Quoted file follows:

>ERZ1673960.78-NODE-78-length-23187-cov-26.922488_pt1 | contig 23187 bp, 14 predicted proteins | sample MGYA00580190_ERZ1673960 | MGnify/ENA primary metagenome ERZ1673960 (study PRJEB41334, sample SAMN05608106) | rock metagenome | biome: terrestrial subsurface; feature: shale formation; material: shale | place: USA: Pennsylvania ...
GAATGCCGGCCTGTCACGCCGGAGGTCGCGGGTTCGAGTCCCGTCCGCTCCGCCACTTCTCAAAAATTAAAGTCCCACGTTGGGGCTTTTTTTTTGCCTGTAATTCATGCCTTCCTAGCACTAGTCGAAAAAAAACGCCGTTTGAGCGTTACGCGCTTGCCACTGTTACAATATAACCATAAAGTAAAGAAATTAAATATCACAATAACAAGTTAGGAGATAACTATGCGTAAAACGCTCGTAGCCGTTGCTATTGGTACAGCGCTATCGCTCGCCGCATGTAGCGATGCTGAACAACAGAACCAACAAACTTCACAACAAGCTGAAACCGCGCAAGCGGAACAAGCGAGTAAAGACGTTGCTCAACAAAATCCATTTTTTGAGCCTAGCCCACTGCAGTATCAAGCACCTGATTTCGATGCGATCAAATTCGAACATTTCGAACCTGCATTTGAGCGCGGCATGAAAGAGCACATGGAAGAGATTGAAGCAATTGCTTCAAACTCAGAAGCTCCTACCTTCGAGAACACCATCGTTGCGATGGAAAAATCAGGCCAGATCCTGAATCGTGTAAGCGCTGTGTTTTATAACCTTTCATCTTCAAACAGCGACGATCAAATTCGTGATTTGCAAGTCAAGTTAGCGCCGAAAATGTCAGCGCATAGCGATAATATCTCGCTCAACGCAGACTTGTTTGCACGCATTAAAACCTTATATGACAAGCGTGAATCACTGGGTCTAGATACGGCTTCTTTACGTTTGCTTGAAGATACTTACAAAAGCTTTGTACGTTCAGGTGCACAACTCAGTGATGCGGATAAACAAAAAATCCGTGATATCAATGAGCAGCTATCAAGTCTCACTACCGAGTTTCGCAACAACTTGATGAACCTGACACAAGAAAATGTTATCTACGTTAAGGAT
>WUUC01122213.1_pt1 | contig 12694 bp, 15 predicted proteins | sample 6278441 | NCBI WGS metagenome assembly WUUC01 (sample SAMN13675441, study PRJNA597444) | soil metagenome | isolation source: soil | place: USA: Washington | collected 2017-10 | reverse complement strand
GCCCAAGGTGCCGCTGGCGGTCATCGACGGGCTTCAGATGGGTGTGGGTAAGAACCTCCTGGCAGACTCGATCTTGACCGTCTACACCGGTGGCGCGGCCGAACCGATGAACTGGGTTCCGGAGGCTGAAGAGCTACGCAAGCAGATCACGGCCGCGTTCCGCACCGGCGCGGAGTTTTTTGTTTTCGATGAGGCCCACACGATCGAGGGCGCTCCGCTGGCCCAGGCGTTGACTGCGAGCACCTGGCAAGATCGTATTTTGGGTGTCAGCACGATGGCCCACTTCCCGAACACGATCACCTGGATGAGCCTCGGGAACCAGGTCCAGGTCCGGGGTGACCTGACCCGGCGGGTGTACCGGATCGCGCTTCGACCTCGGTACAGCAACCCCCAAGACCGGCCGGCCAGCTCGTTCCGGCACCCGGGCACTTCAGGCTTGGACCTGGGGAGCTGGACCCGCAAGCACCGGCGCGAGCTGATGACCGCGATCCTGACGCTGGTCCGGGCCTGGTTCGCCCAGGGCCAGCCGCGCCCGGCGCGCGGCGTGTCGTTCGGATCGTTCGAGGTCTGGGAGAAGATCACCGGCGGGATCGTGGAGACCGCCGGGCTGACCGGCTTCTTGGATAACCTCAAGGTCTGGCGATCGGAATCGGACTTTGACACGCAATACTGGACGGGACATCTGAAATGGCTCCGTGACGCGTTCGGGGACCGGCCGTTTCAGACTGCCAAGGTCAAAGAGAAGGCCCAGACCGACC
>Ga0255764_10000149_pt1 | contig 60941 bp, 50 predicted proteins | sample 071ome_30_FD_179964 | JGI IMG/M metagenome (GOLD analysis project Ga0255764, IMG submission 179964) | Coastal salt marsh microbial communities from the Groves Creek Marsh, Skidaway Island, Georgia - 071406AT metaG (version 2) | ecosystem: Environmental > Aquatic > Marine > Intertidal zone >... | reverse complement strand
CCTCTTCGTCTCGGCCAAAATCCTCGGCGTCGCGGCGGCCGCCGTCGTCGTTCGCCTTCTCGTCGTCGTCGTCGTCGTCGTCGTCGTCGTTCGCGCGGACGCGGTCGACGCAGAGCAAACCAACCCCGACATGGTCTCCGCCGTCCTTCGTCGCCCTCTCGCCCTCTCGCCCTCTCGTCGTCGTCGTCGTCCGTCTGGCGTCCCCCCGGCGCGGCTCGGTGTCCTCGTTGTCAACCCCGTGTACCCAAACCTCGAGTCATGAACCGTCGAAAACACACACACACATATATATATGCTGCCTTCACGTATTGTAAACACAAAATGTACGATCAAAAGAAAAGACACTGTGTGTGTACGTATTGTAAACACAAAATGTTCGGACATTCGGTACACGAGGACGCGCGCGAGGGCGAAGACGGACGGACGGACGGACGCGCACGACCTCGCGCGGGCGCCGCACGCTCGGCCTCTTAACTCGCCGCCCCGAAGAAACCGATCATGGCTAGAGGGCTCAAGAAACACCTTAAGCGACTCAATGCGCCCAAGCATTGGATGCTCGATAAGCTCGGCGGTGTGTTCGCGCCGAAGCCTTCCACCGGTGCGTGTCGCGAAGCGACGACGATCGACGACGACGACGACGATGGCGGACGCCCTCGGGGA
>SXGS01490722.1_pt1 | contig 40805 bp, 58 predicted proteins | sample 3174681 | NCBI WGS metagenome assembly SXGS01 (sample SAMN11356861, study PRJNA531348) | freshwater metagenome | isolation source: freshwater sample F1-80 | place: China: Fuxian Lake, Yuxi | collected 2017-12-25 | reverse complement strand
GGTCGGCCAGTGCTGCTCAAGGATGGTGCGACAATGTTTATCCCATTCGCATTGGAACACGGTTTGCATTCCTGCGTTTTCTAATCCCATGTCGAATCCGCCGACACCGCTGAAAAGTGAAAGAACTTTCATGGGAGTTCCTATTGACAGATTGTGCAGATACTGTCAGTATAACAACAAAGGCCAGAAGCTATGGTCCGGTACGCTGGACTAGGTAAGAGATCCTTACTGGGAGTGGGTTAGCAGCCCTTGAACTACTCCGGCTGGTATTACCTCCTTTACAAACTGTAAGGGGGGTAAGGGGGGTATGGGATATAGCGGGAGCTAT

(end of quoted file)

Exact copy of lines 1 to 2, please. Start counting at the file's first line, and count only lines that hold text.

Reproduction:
>ERZ1673960.78-NODE-78-length-23187-cov-26.922488_pt1 | contig 23187 bp, 14 predicted proteins | sample MGYA00580190_ERZ1673960 | MGnify/ENA primary metagenome ERZ1673960 (study PRJEB41334, sample SAMN05608106) | rock metagenome | biome: terrestrial subsurface; feature: shale formation; material: shale | place: USA: Pennsylvania ...
GAATGCCGGCCTGTCACGCCGGAGGTCGCGGGTTCGAGTCCCGTCCGCTCCGCCACTTCTCAAAAATTAAAGTCCCACGTTGGGGCTTTTTTTTTGCCTGTAATTCATGCCTTCCTAGCACTAGTCGAAAAAAAACGCCGTTTGAGCGTTACGCGCTTGCCACTGTTACAATATAACCATAAAGTAAAGAAATTAAATATCACAATAACAAGTTAGGAGATAACTATGCGTAAAACGCTCGTAGCCGTTGCTATTGGTACAGCGCTATCGCTCGCCGCATGTAGCGATGCTGAACAACAGAACCAACAAACTTCACAACAAGCTGAAACCGCGCAAGCGGAACAAGCGAGTAAAGACGTTGCTCAACAAAATCCATTTTTTGAGCCTAGCCCACTGCAGTATCAAGCACCTGATTTCGATGCGATCAAATTCGAACATTTCGAACCTGCATTTGAGCGCGGCATGAAAGAGCACATGGAAGAGATTGAAGCAATTGCTTCAAACTCAGAAGCTCCTACCTTCGAGAACACCATCGTTGCGATGGAAAAATCAGGCCAGATCCTGAATCGTGTAAGCGCTGTGTTTTATAACCTTTCATCTTCAAACAGCGACGATCAAATTCGTGATTTGCAAGTCAAGTTAGCGCCGAAAATGTCAGCGCATAGCGATAATATCTCGCTCAACGCAGACTTGTTTGCACGCATTAAAACCTTATATGACAAGCGTGAATCACTGGGTCTAGATACGGCTTCTTTACGTTTGCTTGAAGATACTTACAAAAGCTTTGTACGTTCAGGTGCACAACTCAGTGATGCGGATAAACAAAAAATCCGTGATATCAATGAGCAGCTATCAAGTCTCACTACCGAGTTTCGCAACAACTTGATGAACCTGACACAAGAAAATGTTATCTACGTTAAGGAT